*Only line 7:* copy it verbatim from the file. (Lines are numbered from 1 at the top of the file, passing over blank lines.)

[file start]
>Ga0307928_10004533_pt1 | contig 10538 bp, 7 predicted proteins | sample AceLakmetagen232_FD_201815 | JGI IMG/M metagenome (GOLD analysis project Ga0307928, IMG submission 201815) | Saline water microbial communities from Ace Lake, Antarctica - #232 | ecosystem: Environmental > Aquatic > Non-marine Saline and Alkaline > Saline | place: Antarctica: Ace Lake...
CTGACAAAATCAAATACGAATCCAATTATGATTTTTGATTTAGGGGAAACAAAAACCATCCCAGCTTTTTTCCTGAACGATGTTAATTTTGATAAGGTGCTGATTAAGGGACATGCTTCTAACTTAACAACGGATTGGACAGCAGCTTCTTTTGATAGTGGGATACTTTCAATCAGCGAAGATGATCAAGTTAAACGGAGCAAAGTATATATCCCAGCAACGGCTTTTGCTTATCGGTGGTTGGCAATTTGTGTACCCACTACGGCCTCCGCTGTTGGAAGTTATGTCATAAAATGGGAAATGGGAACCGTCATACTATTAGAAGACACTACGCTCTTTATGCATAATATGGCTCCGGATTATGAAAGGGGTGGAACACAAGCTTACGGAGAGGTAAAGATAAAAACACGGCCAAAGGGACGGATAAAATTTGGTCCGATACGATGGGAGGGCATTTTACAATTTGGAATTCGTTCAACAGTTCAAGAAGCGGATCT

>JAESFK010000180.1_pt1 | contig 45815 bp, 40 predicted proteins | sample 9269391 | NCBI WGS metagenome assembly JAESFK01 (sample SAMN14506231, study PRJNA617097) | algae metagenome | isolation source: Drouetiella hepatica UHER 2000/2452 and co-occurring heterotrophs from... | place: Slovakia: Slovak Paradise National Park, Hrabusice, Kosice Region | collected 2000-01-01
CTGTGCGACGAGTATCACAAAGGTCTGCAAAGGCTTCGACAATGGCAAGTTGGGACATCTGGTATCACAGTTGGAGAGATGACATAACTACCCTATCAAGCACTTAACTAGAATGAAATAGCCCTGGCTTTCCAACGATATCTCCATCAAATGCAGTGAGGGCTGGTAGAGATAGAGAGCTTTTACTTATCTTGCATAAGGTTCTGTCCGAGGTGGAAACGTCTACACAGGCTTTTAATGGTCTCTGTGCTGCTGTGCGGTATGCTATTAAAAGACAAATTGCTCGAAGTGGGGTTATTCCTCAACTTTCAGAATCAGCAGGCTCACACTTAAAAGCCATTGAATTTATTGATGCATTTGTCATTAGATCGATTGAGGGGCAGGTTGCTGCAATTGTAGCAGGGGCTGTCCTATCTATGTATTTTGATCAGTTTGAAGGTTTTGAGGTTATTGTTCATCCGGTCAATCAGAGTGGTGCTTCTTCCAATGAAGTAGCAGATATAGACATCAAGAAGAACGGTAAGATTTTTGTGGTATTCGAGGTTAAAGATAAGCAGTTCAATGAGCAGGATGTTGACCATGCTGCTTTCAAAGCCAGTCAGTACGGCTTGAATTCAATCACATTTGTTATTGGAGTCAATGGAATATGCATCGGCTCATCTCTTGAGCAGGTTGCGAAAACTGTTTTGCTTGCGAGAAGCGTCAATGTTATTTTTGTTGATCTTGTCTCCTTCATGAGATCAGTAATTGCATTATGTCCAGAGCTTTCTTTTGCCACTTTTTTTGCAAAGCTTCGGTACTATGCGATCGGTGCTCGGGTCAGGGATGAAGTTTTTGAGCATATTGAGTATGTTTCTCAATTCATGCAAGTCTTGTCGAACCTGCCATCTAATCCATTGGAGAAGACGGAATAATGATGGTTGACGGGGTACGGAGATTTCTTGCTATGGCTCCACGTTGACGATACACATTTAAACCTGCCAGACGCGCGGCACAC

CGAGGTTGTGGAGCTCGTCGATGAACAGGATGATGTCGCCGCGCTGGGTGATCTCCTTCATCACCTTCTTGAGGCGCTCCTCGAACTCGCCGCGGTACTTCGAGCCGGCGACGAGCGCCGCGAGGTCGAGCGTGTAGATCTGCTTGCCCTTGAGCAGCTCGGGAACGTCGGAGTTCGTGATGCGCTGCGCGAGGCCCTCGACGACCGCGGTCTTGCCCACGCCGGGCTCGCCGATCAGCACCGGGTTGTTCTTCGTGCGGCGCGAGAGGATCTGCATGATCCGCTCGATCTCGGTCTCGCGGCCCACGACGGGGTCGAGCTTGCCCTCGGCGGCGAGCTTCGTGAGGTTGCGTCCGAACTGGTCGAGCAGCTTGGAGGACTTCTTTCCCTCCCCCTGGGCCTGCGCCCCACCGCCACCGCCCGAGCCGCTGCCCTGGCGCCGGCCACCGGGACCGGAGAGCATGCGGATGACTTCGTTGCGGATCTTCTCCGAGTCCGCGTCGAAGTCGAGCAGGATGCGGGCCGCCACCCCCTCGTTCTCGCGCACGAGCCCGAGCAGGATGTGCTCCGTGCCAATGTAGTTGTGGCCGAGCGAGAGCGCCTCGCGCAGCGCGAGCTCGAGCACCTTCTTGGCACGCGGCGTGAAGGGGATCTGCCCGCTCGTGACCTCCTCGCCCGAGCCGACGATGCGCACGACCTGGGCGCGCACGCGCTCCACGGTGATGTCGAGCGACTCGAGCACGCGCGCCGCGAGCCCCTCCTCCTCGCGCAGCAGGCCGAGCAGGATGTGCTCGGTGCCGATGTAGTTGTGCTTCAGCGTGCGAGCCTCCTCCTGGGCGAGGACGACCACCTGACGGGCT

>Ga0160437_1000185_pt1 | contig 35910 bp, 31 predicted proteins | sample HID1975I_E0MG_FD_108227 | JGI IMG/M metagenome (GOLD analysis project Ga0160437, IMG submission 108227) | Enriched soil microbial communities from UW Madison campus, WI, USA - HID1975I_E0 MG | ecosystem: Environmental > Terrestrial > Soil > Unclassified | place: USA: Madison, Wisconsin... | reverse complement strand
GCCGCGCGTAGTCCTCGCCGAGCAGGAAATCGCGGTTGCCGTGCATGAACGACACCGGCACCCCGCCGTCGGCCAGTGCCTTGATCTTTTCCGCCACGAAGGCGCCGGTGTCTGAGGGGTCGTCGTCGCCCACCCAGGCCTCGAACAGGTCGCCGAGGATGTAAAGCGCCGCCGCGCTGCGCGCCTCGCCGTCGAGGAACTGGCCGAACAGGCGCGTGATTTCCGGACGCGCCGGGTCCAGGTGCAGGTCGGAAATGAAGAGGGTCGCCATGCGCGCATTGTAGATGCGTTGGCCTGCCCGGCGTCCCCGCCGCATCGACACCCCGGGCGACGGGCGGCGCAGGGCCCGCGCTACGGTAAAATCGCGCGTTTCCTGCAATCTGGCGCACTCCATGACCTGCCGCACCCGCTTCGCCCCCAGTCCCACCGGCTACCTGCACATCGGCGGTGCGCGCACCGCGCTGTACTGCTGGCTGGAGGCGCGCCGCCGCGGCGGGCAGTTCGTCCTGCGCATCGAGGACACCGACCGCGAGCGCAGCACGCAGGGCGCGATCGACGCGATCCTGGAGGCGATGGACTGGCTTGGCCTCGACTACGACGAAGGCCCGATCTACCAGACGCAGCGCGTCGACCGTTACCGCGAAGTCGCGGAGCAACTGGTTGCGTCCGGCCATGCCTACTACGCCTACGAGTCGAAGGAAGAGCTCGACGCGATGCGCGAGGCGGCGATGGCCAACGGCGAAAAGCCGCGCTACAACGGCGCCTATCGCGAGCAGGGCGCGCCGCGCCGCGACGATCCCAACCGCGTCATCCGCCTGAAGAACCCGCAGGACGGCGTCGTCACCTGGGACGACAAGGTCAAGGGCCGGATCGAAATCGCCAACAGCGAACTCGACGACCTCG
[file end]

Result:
GCCGCGCGTAGTCCTCGCCGAGCAGGAAATCGCGGTTGCCGTGCATGAACGACACCGGCACCCCGCCGTCGGCCAGTGCCTTGATCTTTTCCGCCACGAAGGCGCCGGTGTCTGAGGGGTCGTCGTCGCCCACCCAGGCCTCGAACAGGTCGCCGAGGATGTAAAGCGCCGCCGCGCTGCGCGCCTCGCCGTCGAGGAACTGGCCGAACAGGCGCGTGATTTCCGGACGCGCCGGGTCCAGGTGCAGGTCGGAAATGAAGAGGGTCGCCATGCGCGCATTGTAGATGCGTTGGCCTGCCCGGCGTCCCCGCCGCATCGACACCCCGGGCGACGGGCGGCGCAGGGCCCGCGCTACGGTAAAATCGCGCGTTTCCTGCAATCTGGCGCACTCCATGACCTGCCGCACCCGCTTCGCCCCCAGTCCCACCGGCTACCTGCACATCGGCGGTGCGCGCACCGCGCTGTACTGCTGGCTGGAGGCGCGCCGCCGCGGCGGGCAGTTCGTCCTGCGCATCGAGGACACCGACCGCGAGCGCAGCACGCAGGGCGCGATCGACGCGATCCTGGAGGCGATGGACTGGCTTGGCCTCGACTACGACGAAGGCCCGATCTACCAGACGCAGCGCGTCGACCGTTACCGCGAAGTCGCGGAGCAACTGGTTGCGTCCGGCCATGCCTACTACGCCTACGAGTCGAAGGAAGAGCTCGACGCGATGCGCGAGGCGGCGATGGCCAACGGCGAAAAGCCGCGCTACAACGGCGCCTATCGCGAGCAGGGCGCGCCGCGCCGCGACGATCCCAACCGCGTCATCCGCCTGAAGAACCCGCAGGACGGCGTCGTCACCTGGGACGACAAGGTCAAGGGCCGGATCGAAATCGCCAACAGCGAACTCGACGACCTCG